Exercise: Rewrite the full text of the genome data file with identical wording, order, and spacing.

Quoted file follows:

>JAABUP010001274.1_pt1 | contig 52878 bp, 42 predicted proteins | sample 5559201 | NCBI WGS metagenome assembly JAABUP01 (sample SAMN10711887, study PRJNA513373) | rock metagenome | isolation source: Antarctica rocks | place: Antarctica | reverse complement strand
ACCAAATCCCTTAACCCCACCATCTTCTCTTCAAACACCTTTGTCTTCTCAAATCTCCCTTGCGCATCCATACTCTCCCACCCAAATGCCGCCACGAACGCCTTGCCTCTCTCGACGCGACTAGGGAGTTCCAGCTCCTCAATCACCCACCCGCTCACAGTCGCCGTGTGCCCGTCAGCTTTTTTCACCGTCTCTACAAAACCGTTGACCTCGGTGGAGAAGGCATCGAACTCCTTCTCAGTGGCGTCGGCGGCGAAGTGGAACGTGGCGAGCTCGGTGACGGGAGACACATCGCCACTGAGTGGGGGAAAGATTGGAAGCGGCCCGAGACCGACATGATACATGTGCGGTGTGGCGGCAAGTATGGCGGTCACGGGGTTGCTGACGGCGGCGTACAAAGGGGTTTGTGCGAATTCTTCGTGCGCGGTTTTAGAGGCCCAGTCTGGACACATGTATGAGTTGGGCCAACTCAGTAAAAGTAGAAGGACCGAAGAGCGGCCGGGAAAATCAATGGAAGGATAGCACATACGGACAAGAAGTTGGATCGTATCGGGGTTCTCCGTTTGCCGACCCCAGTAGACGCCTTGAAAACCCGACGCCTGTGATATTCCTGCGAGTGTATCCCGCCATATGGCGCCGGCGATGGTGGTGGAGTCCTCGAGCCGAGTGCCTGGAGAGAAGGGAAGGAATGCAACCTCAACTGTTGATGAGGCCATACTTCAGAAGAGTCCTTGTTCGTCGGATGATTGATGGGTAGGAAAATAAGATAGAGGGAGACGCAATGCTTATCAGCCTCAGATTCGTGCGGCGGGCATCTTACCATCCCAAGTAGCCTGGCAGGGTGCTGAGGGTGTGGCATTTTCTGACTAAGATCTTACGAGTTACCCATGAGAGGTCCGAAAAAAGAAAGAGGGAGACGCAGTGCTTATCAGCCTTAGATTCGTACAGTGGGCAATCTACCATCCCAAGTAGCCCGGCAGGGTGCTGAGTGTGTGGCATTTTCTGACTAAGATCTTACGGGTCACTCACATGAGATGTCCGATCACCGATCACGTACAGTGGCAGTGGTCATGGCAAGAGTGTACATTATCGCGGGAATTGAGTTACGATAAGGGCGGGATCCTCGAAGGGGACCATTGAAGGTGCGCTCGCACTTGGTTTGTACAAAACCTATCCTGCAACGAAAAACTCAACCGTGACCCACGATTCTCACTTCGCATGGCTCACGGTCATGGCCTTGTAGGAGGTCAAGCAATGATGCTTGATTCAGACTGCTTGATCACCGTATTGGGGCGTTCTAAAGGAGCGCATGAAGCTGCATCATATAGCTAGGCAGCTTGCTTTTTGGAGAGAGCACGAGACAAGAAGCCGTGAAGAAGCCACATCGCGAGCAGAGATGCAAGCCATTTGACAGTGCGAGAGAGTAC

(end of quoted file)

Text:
>JAABUP010001274.1_pt1 | contig 52878 bp, 42 predicted proteins | sample 5559201 | NCBI WGS metagenome assembly JAABUP01 (sample SAMN10711887, study PRJNA513373) | rock metagenome | isolation source: Antarctica rocks | place: Antarctica | reverse complement strand
ACCAAATCCCTTAACCCCACCATCTTCTCTTCAAACACCTTTGTCTTCTCAAATCTCCCTTGCGCATCCATACTCTCCCACCCAAATGCCGCCACGAACGCCTTGCCTCTCTCGACGCGACTAGGGAGTTCCAGCTCCTCAATCACCCACCCGCTCACAGTCGCCGTGTGCCCGTCAGCTTTTTTCACCGTCTCTACAAAACCGTTGACCTCGGTGGAGAAGGCATCGAACTCCTTCTCAGTGGCGTCGGCGGCGAAGTGGAACGTGGCGAGCTCGGTGACGGGAGACACATCGCCACTGAGTGGGGGAAAGATTGGAAGCGGCCCGAGACCGACATGATACATGTGCGGTGTGGCGGCAAGTATGGCGGTCACGGGGTTGCTGACGGCGGCGTACAAAGGGGTTTGTGCGAATTCTTCGTGCGCGGTTTTAGAGGCCCAGTCTGGACACATGTATGAGTTGGGCCAACTCAGTAAAAGTAGAAGGACCGAAGAGCGGCCGGGAAAATCAATGGAAGGATAGCACATACGGACAAGAAGTTGGATCGTATCGGGGTTCTCCGTTTGCCGACCCCAGTAGACGCCTTGAAAACCCGACGCCTGTGATATTCCTGCGAGTGTATCCCGCCATATGGCGCCGGCGATGGTGGTGGAGTCCTCGAGCCGAGTGCCTGGAGAGAAGGGAAGGAATGCAACCTCAACTGTTGATGAGGCCATACTTCAGAAGAGTCCTTGTTCGTCGGATGATTGATGGGTAGGAAAATAAGATAGAGGGAGACGCAATGCTTATCAGCCTCAGATTCGTGCGGCGGGCATCTTACCATCCCAAGTAGCCTGGCAGGGTGCTGAGGGTGTGGCATTTTCTGACTAAGATCTTACGAGTTACCCATGAGAGGTCCGAAAAAAGAAAGAGGGAGACGCAGTGCTTATCAGCCTTAGATTCGTACAGTGGGCAATCTACCATCCCAAGTAGCCCGGCAGGGTGCTGAGTGTGTGGCATTTTCTGACTAAGATCTTACGGGTCACTCACATGAGATGTCCGATCACCGATCACGTACAGTGGCAGTGGTCATGGCAAGAGTGTACATTATCGCGGGAATTGAGTTACGATAAGGGCGGGATCCTCGAAGGGGACCATTGAAGGTGCGCTCGCACTTGGTTTGTACAAAACCTATCCTGCAACGAAAAACTCAACCGTGACCCACGATTCTCACTTCGCATGGCTCACGGTCATGGCCTTGTAGGAGGTCAAGCAATGATGCTTGATTCAGACTGCTTGATCACCGTATTGGGGCGTTCTAAAGGAGCGCATGAAGCTGCATCATATAGCTAGGCAGCTTGCTTTTTGGAGAGAGCACGAGACAAGAAGCCGTGAAGAAGCCACATCGCGAGCAGAGATGCAAGCCATTTGACAGTGCGAGAGAGTAC